Probably includes plenty of firms going bust while not having paid the VAT bill (i.e. comet with nearly £30m outstanding VAT and PAYE owing).

Comet is effectively 0.6% of total.

Share this post


Link to post
Share on other sites

Sister works for HMRC. Numbers have been slaughtered progressively starting in the Broon as chancellor era. She used to work in complicance, compliance officer numbers were slashed she now works in Tax Credits, the only growth area of this sorry mess.

Combination of venal, ignorant politicians and useless senior civil servants has us heading the way of Greece and Italy where the tax take is a fraction of what it ought to be.

Slashing HMRC numbers has got to be THE most expensive way of saving money* ever devised...

Cutting numbers of tax inspectors has a double-whammy; not only do you lose revenue from inspections, you lose revenue from people who fear inspections..

*From a government revenues POV, of course. There is probably a 'Laffer-curve' style relationship between 'Number of inspectors' and 'Net Revenue', but we are very much on the left hand side of the curve..

Share this post


Link to post
Share on other sites
Slashing HMRC numbers has got to be THE most expensive way of saving money* ever devised...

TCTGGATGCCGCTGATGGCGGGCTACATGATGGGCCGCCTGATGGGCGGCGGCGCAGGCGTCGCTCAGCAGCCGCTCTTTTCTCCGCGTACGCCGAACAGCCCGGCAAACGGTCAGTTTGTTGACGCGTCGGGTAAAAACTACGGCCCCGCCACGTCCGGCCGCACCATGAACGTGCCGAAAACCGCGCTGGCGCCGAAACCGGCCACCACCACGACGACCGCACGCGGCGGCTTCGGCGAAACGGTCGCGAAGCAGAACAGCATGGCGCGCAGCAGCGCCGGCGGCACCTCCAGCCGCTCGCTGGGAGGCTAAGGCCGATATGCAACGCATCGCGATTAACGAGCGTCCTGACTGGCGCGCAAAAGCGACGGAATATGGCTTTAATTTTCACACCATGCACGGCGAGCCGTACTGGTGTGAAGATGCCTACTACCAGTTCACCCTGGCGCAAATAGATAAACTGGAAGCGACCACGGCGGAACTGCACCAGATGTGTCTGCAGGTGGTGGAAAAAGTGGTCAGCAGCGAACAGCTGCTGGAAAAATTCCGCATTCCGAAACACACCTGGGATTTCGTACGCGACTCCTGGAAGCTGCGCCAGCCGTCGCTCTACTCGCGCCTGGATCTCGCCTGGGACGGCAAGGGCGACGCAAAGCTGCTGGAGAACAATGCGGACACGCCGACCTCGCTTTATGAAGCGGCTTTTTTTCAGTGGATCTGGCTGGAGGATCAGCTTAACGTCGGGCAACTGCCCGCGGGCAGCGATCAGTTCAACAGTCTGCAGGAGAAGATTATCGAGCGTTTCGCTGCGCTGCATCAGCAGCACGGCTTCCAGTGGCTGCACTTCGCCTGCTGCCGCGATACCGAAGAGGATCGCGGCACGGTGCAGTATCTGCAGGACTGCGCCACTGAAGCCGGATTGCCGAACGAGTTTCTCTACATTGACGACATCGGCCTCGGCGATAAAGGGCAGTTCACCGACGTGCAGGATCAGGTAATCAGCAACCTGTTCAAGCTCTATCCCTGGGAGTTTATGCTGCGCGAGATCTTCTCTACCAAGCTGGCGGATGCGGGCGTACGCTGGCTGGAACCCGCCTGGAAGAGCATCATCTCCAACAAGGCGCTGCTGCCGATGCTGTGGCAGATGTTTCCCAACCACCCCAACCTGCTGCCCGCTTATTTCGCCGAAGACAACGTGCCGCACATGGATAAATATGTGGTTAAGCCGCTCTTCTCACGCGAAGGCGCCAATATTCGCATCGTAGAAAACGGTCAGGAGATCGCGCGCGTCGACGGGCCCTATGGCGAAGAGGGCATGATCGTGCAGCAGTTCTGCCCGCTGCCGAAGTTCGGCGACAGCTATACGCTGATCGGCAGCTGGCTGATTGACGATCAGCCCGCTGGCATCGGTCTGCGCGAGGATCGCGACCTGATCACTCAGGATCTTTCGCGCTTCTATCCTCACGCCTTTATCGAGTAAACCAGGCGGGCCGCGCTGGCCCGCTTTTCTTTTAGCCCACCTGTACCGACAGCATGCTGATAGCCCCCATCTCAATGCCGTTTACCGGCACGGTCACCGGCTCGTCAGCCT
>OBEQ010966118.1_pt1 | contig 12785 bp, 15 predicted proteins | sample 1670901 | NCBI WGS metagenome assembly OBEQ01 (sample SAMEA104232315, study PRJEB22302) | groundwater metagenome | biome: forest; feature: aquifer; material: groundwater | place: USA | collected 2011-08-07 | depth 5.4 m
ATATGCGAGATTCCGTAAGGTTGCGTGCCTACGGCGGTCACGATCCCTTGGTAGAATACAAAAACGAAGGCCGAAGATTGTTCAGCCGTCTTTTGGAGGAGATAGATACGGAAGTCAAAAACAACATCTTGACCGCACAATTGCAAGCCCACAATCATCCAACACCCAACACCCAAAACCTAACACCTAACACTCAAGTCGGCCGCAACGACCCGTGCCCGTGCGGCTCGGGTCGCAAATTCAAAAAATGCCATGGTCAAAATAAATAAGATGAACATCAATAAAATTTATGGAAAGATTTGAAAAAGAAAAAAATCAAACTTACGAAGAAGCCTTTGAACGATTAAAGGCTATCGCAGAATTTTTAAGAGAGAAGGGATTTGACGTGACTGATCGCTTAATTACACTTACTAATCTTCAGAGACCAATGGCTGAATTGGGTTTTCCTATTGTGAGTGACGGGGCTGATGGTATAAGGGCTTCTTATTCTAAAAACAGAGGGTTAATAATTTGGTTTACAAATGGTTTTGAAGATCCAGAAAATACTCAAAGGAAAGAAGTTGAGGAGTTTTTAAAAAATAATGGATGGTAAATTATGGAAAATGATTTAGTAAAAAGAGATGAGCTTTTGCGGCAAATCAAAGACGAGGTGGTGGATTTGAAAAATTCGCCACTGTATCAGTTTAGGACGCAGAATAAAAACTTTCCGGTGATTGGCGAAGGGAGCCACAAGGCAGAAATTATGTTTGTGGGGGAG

Cutting numbers of tax inspectors has a double-whammy; not only do you lose revenue from inspections, you lose revenue from people who fear inspections..

*From a government revenues POV, of course. There is probably a 'Laffer-curve' style relationship between 'Number of inspectors' and 'Net Revenue', but we are very much on the left hand side of the curve..

You could have 100x the number of tax inspectors and still be financially better off for each one added.

They don't, on the scale of things, need to collect very much in tax to cover their wages.

Share this post


Link to post
Share on other sites

They don't, on the scale of things, need to collect very much in tax to cover their wages.

It's covering their pensions that worries me...

Share this post


Link to post
Share on other sites

Gerald Clelente nailed this one.

He said at some point individuals see that those who are supposed to set an example to us are corrupt, and the ordinary man on the street thinks, well if he can be corrupt and get away with it, why should I play by those rules which they are unbound by?

At which they too avoid/dodge taxes.

Or go on tax strike.Government suppression funds dry up. So the government puts taxes up which causes government suppression funds to dry up even more.

Wifey is closing down her shop. Lucky for her the lease is up for renewal in February (with a serious rent increase). Thats the last chunk of corporation tax, VAT, business rates and the government will see from her for quite some time. Though I'm not too sure she'll be happy working for somebody else in the job she's got lined up.